Reader Profile: Deborah Degillio

Feb. 20, 2018

Deborah Degillio is president of American Water Enterprises, the market-based products and services division of American Water. She also is a mother of two boys, ages 7 and 9. “They tell me, ‘The water we drink in our house is from you,’” she says. Degillio is not only pleased that her sons appreciate what she does for a living, but is also pleased to be part of the multi-pronged effort it takes to transmit water to customers throughout the US via the nation’s largest publicly-traded water and wastewater utility company.

Degillio oversees American Water’s three market-based business units providing services in the US and Canada. The contract services and military services groups provide design, construction, operation, and management of water and wastewater systems. The homeowner services group, operating as American Water Resources LLC, provides water and wastewater service line and in-home plumbing protection programs to homeowners. The company’s market-based businesses complement American Water’s core competencies and focus on emerging technologies such as water reuse/recycling, desalination, and water-energy innovations. American Water President and CEO Susan Story credits Degillio for having a proven track record in financial planning, budgeting, achieving business goals, and being a key leader in the company’s overall performance and financial success.

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What She Does Day to Day
Degillio’s days normally entail many meetings, but she says her favorite days are the ones where she gets out into the field to be with employees. Listening to and learning from them on how they are serving customers is her job’s most rewarding aspect, she says. “As an executive, I spend a lot of time thinking about our strategic direction—what we can do to help deliver clean water to our customers and services across the US,” she adds.

What Led Her Into This Line of Work
Degillio waited tables to help finance her studies at the University of Wisconsin-LaCrosse. Every weekend, a woman would sit with her children in Degillio’s section. That woman was a Dairyland Power Cooperative executive where Degillio would eventually secure an internship, which planted a seed for a career in the utility industry. “In the mid-1990s, everybody was excited about the dot coms,” she says. “Utilities weren’t that exciting, but I always found them interesting, so I’ve stayed my entire career in utilities.” Degillio earned a B.S. in math/statistics and finance from the university and an MBA from the University of Michigan. Her more than 20 years of experience in the utility and energy sectors began with two consulting firms, CSC Planmetrics and MCR Performance Solutions. Degillio joined American Water in 2007 as director of financial planning and analysis. She was named vice president of the eastern division finance team in 2009, where she was responsible for financial analysis and planning as well as rates strategy and execution for nine states in American Water’s regulated operations. She also served on the company’s executive management team as vice president of finance, responsible for business strategy, long-term planning, forecasting, management reporting, and driving financial performance.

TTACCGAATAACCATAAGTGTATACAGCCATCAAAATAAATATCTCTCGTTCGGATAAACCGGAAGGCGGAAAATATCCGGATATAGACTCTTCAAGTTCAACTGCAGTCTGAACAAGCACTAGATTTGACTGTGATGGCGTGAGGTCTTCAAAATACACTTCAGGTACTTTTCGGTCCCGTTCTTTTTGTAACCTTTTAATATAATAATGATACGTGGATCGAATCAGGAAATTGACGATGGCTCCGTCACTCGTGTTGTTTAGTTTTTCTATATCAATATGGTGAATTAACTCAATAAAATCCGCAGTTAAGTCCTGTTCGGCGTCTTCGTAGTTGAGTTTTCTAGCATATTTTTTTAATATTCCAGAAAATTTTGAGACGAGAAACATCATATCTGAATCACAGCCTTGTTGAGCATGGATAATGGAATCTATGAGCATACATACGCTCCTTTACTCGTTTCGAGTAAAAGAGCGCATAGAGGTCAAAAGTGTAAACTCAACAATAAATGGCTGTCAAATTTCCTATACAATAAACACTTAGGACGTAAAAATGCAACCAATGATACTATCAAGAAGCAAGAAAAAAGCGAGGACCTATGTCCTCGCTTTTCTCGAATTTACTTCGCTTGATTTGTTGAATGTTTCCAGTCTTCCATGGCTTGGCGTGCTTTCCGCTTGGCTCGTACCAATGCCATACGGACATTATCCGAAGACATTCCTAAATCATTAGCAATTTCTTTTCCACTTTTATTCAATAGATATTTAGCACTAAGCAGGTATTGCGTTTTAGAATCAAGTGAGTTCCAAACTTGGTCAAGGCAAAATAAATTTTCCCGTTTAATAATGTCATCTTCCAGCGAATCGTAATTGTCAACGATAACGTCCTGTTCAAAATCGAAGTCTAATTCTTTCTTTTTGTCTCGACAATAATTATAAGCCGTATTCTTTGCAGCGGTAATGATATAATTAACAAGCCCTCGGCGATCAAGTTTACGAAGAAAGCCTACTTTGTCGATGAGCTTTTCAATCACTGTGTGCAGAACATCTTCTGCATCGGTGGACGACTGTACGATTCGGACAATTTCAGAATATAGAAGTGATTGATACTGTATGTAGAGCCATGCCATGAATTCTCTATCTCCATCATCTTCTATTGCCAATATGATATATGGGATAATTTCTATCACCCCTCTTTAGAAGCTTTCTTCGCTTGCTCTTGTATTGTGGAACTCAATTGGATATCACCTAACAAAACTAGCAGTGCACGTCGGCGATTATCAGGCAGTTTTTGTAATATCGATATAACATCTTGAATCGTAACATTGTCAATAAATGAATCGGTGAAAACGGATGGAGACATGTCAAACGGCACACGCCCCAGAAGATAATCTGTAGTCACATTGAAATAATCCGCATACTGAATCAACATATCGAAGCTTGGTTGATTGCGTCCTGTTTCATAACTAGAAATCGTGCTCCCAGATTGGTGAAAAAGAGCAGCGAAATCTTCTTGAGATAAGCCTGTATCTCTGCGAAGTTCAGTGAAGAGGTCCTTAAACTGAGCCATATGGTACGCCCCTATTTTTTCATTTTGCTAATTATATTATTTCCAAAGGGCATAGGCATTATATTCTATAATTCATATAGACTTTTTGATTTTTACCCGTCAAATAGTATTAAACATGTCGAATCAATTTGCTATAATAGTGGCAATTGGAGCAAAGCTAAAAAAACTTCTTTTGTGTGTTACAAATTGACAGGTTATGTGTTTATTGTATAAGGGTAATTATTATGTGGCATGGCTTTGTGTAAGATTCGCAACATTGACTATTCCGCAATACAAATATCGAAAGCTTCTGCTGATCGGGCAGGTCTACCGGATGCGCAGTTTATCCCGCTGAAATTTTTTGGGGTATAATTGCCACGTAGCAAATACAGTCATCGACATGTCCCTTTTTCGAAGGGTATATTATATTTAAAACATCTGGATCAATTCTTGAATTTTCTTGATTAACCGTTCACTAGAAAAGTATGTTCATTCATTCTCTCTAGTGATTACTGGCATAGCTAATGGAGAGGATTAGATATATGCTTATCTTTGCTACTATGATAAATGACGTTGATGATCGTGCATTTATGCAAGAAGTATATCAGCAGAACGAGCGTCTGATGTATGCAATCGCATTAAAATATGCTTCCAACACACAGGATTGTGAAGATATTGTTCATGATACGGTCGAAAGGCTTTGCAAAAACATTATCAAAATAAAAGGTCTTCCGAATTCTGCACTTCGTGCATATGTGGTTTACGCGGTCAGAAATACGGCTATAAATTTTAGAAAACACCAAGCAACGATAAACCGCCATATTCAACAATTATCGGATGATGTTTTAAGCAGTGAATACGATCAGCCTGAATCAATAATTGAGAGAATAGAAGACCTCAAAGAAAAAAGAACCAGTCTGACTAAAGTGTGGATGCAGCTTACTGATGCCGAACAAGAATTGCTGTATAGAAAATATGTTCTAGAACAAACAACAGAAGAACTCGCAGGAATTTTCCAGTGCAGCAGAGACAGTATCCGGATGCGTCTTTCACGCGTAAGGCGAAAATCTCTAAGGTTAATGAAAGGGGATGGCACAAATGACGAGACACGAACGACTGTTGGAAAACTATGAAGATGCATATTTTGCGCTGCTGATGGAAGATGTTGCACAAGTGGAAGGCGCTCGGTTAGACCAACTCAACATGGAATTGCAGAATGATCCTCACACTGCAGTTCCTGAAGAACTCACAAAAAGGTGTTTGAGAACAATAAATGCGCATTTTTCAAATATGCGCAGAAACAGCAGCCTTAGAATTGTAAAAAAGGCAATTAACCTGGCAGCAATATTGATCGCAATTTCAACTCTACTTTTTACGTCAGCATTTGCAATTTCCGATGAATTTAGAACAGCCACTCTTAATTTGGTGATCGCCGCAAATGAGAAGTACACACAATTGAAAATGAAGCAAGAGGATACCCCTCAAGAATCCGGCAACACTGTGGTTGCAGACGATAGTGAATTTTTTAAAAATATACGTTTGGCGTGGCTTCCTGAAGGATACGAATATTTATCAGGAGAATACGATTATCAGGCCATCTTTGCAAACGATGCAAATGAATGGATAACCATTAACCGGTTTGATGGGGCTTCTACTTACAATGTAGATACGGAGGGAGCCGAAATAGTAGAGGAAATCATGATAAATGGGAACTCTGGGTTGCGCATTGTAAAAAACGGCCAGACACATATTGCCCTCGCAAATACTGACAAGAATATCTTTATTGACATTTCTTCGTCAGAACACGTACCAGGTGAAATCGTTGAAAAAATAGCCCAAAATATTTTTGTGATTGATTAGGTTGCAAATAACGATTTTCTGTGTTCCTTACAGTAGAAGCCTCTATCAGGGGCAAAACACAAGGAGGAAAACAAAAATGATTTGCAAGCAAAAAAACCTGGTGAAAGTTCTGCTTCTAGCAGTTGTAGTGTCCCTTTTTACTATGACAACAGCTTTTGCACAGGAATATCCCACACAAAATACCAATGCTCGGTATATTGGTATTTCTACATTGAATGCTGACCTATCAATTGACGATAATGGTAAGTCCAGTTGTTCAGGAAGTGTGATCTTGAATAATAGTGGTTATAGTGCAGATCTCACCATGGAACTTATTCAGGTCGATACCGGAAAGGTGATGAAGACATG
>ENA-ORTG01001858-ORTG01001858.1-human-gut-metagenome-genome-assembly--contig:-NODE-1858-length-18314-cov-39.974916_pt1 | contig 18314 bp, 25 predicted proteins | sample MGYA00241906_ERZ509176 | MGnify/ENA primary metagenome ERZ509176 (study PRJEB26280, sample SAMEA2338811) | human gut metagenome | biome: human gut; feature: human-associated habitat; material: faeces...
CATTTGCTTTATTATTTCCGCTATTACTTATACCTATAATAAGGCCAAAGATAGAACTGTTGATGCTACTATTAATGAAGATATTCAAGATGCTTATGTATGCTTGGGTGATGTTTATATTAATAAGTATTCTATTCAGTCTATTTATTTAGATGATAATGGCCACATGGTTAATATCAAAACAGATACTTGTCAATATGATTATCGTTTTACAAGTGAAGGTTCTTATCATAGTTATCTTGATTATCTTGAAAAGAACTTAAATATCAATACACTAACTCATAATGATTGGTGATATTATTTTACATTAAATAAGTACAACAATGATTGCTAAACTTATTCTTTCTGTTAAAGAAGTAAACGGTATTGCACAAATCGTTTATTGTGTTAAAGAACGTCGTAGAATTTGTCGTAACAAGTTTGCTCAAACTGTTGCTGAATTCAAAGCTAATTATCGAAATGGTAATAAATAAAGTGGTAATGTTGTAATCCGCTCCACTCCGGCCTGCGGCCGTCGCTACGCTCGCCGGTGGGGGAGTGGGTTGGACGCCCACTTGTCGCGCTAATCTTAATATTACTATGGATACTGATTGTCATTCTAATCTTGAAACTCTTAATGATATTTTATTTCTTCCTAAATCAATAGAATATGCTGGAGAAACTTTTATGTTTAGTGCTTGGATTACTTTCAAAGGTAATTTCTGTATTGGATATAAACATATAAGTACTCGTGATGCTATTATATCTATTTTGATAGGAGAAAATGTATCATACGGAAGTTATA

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What She Likes Best About Her Work
Degillio says she likes American Water so much, she hopes it’s the company from which she retires. “I feel very fortunate. I’m inspired,” she says. “I feel like what we do matters. The best part for me is to see employees who are dedicated, care about our customers, and are passionate about water quality and serving customers. It’s contagious and fun to be around.”

Her Greatest Challenge “What is most challenging in a competitive space is how we educate customers and potential customers on the value we bring,” notes Degillio, adding that industry change is dynamic. “Ten years ago, nobody really understood what it takes to get water delivered to their house. You turn on the tap, it comes out, and you’re happy. Unlike electricity where everybody across the nation understands that they are served by an industrial utility regulated by the public utility commissions, water is very different. People don’t understand it as much.” That takes significant public education as well as industry introspection into how water utility leaders will shape the industry going forward, she says; “The service we provide, people ingest, and that’s a very serious responsibility.”
About the Author

Carol Brzozowski

Carol Brzozowski specializes in topics related to resource management and technology.